My Kids' Jewish Identity Looks Different Than Mine. That Doesn't Make it any Less Meaningful. – Kveller
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My Kids’ Jewish Identity Looks Different Than Mine. That Doesn’t Make it any Less Meaningful.

My children will come into their identities in their own ways — I have faith.

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This past Rosh Hashanah we attended services as guests at my husband’s aunt’s synagogue in Long Island. We are lucky to have a large family between all of my husband’s cousins — enough children to fill up two small pews in the children’s sanctuary. The kids grumbled all the way to the synagogue, annoyed to be wearing button-down shirts and tights, and having had to halt their play.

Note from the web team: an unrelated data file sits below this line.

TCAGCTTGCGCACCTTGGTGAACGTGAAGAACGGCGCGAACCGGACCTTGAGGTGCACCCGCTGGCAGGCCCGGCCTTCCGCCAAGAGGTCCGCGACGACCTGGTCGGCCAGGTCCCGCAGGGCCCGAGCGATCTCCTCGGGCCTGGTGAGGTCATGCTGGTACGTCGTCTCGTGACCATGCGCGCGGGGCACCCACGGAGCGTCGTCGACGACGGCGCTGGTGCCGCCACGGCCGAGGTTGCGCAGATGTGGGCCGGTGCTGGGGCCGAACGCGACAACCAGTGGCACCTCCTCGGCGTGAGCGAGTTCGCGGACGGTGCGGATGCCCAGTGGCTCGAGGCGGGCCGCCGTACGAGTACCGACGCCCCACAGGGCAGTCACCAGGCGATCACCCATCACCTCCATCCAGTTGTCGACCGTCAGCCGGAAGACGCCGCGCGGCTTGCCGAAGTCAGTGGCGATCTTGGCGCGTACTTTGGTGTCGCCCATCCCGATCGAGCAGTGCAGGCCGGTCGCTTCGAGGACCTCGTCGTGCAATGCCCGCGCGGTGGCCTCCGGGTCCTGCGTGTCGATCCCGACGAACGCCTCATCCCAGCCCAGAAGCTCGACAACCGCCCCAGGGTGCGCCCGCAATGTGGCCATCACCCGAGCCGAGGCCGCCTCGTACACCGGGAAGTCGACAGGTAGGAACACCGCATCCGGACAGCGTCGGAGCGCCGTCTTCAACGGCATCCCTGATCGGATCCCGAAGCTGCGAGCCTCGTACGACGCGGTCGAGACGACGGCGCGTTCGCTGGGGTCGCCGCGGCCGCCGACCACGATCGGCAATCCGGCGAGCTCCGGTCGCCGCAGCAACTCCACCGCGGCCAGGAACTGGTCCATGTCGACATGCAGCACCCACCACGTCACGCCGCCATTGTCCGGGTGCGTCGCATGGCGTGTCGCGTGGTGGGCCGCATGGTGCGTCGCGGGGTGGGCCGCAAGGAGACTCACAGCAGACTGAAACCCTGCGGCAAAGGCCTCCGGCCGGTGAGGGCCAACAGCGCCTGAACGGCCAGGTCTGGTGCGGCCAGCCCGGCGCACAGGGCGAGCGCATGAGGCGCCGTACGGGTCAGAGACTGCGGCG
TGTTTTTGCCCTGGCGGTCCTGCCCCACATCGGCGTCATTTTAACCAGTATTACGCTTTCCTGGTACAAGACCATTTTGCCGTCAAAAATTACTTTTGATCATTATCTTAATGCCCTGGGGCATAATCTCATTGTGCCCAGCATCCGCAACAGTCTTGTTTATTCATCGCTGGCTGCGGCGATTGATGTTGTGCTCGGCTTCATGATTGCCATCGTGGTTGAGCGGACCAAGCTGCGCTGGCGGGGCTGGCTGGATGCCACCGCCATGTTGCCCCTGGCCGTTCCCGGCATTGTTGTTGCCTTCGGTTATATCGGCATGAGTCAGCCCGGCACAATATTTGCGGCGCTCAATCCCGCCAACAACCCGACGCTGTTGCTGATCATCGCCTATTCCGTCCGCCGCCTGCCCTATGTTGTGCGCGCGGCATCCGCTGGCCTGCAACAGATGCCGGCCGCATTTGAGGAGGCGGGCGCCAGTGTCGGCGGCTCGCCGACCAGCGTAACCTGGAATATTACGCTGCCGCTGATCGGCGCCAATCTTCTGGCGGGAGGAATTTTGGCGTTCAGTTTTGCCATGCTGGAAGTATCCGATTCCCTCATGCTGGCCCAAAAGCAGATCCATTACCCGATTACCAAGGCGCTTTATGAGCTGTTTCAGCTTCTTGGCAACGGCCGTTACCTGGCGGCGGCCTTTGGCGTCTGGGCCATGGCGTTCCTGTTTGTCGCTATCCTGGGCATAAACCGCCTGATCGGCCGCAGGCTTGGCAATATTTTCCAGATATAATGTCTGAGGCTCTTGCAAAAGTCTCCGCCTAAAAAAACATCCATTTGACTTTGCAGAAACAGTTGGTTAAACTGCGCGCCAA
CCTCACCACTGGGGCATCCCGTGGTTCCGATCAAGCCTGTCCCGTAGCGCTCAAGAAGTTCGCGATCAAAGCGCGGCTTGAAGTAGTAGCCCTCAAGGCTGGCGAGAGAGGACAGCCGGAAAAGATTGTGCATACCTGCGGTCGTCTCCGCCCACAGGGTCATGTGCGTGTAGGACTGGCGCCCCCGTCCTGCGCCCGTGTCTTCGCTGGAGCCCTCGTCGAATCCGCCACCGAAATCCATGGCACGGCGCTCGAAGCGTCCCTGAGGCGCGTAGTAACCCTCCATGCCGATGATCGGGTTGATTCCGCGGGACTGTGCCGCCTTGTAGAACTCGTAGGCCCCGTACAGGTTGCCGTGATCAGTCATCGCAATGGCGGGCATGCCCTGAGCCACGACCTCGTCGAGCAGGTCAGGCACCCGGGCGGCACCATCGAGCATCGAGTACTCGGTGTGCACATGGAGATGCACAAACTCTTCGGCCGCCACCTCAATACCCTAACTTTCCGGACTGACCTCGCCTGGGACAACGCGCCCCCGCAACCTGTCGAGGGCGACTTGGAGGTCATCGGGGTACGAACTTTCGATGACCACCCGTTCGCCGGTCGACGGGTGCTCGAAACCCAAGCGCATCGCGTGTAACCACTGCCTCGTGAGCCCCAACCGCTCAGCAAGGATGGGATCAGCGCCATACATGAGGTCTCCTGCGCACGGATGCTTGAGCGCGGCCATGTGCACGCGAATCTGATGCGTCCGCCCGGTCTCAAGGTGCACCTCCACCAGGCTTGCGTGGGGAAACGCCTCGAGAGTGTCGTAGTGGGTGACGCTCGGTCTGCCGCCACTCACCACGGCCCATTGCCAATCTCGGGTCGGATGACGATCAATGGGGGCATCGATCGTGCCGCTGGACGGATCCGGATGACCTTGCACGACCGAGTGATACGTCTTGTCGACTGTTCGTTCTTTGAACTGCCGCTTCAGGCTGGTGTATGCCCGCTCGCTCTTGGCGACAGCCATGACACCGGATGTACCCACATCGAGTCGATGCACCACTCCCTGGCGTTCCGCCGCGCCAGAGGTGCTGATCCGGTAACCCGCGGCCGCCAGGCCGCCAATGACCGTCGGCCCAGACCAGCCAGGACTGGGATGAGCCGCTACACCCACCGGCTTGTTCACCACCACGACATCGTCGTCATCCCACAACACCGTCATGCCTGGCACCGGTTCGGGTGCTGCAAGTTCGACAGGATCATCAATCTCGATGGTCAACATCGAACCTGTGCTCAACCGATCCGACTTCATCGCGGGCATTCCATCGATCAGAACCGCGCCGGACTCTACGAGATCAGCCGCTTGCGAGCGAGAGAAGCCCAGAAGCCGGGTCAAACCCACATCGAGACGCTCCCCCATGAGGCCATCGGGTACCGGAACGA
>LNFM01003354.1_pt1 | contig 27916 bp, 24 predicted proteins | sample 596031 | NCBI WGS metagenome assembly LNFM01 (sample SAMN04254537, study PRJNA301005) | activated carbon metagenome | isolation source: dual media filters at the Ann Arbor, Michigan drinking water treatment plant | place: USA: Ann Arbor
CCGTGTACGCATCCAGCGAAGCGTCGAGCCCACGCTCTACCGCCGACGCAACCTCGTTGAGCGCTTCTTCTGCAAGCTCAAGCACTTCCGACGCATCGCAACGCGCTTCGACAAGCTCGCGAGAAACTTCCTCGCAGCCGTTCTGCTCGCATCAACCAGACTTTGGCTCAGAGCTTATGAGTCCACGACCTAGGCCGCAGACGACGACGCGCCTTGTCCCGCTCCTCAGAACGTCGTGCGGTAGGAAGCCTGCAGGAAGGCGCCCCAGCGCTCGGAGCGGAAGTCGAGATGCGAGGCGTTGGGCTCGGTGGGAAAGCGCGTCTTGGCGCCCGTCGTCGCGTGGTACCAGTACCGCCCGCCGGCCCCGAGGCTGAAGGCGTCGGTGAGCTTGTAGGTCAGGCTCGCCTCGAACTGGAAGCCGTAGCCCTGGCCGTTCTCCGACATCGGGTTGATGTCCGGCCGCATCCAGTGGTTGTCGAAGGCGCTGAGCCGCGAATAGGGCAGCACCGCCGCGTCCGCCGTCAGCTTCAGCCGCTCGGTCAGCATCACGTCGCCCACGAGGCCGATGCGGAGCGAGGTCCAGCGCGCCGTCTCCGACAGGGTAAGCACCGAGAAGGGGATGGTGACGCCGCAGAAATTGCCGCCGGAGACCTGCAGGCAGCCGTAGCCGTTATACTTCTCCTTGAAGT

The service for the junior congregation was highly abbreviated, and very interactive. “Does anyone know why we eat honey on Rosh Hashanah?” the young morah at the front of the room asked. My younger child raised their hand: “For a sweet new year?” they asked quietly, looking down at their lap. I was proud. Shocked, actually, that one of my children even knew the answer.

My kids, ages 9 and 12, have each completed what amounts to only one year of Hebrew school, having only resumed last year after a hiatus of several years of pandemic life. They attend two different Hebrew schools in two different parts of the city, but we are not affiliated with either. I don’t know any of the families of their Hebrew school classmates. Neither of my kids remember much of what attending services entails, as they had been so young when we stopped going. My youngest, trying to follow along with the prayers at the kid’s service, didn’t understand why we read the prayer books “backwards.” Both children expressed that they felt deeply injured by our request that they sit through the meager 30 minutes of religious observance.